The combined iiow at 190 F. then enters the first stage which is at a pressure of 6 p. s. i. a. and a temperature of 170 F. The entering salt water yin reducing to this pressure and temperature releases 4.2# of fiash vapor which passes through a vapor separator where entrained moisture is removed and enters the suction of the vapor compressor. t is compressed to 11.6 p. s. i. a. and 200.3 F. and discharged to the compressed vapor salt water heater where it condenses and transfers its heat of condensation to the incoming salt water. The resulting 4.2# of condensate which is part of the fresh water product then flows in succession through the various stage condensers where it mixes with the condensate produced in those stages and finally emerges from the seventh stage condenser.

Of the unfiashed salt water remaining in the first stage 141.5# is recirculated as previously described and 63.3# passes successively through stages two through seven inelusive in each of which further Hash vaporization takes place. The vapor flashed in each of these stages is condcnsed in its associated stage condenser. The resulting condensate iows in succession through the remaining condensers to the seventh stage where the total condensate (8.204%) is removed by a distillate pump and becomes the fresh water product. The uniashed salt water, 5930i?, is removed by the salt water overboard pump from the seventh stage and discharged to waste.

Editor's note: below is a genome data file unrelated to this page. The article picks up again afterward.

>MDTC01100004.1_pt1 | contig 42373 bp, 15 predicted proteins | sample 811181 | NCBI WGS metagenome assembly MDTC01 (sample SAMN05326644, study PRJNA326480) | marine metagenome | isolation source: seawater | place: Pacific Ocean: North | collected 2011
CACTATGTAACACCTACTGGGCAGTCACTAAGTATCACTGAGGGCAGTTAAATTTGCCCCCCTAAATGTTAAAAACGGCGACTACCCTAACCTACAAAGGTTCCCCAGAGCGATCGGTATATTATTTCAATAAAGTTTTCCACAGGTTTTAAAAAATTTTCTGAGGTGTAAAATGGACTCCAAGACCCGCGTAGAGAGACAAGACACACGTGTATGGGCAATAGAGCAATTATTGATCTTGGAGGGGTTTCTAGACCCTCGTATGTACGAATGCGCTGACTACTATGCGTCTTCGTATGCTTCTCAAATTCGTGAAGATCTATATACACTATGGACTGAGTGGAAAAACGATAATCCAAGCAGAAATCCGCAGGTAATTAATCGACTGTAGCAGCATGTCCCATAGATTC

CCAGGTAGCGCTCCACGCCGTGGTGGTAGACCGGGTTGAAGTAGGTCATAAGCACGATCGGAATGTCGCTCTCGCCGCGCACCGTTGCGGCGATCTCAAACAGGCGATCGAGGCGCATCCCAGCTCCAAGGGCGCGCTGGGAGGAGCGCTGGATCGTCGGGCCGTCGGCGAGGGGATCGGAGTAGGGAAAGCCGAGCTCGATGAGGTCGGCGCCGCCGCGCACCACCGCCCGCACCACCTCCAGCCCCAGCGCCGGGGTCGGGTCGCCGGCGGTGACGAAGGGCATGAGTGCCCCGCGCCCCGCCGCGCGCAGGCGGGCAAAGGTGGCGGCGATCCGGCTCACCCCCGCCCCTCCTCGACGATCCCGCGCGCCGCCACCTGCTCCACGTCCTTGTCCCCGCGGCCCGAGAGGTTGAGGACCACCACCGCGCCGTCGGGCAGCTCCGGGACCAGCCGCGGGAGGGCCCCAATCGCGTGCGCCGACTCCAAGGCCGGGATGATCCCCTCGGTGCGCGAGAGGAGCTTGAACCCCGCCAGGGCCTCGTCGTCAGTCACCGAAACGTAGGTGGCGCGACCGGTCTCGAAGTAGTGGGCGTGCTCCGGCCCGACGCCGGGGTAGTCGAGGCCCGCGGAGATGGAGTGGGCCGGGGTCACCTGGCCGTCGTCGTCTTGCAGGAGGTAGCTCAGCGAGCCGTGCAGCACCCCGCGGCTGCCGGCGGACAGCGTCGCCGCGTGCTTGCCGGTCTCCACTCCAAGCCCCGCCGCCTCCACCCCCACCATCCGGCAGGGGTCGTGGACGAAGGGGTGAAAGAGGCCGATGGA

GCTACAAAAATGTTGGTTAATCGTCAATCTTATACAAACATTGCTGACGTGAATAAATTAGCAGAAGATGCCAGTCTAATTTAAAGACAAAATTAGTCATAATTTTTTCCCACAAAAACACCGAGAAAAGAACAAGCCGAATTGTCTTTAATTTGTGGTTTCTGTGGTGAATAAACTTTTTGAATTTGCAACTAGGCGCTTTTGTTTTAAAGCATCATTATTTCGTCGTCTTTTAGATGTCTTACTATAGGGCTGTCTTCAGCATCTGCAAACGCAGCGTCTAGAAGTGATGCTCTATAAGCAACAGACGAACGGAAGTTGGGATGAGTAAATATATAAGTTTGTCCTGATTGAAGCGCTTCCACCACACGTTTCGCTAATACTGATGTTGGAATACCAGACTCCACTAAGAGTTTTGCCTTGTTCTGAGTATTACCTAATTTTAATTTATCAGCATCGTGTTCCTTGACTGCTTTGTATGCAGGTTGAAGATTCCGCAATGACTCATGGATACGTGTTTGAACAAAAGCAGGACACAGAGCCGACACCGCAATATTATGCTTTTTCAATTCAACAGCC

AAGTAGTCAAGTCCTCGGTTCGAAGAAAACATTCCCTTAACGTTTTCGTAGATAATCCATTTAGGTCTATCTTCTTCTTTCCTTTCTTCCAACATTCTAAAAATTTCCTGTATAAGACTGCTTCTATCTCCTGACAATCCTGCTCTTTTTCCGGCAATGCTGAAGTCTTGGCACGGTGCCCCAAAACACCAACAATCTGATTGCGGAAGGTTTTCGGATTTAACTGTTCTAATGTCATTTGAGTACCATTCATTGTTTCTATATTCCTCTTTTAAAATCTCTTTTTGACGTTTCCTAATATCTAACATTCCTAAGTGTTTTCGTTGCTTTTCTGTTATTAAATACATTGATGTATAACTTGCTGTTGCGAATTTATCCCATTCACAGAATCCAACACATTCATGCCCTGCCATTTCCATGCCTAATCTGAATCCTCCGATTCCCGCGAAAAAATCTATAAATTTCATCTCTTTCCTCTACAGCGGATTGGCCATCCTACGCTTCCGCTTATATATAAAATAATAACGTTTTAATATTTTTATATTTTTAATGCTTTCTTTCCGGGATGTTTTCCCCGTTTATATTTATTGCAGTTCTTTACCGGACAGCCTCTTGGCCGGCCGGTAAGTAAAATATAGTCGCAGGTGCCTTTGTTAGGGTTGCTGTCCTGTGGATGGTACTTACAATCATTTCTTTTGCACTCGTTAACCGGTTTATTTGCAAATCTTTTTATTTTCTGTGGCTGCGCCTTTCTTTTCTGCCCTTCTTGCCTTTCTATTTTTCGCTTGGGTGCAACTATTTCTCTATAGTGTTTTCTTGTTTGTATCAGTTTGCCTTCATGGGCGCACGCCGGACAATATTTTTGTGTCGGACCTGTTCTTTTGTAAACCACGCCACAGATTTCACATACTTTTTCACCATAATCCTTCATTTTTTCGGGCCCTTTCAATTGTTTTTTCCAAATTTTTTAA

Several methods of removing air and non-condensible gases from the system are possible. For example, each of the stage condensers as well as the two heaters may be vented to the seventh stage condenser and the gases removed from the seventh stage condenser by means of an air ejector.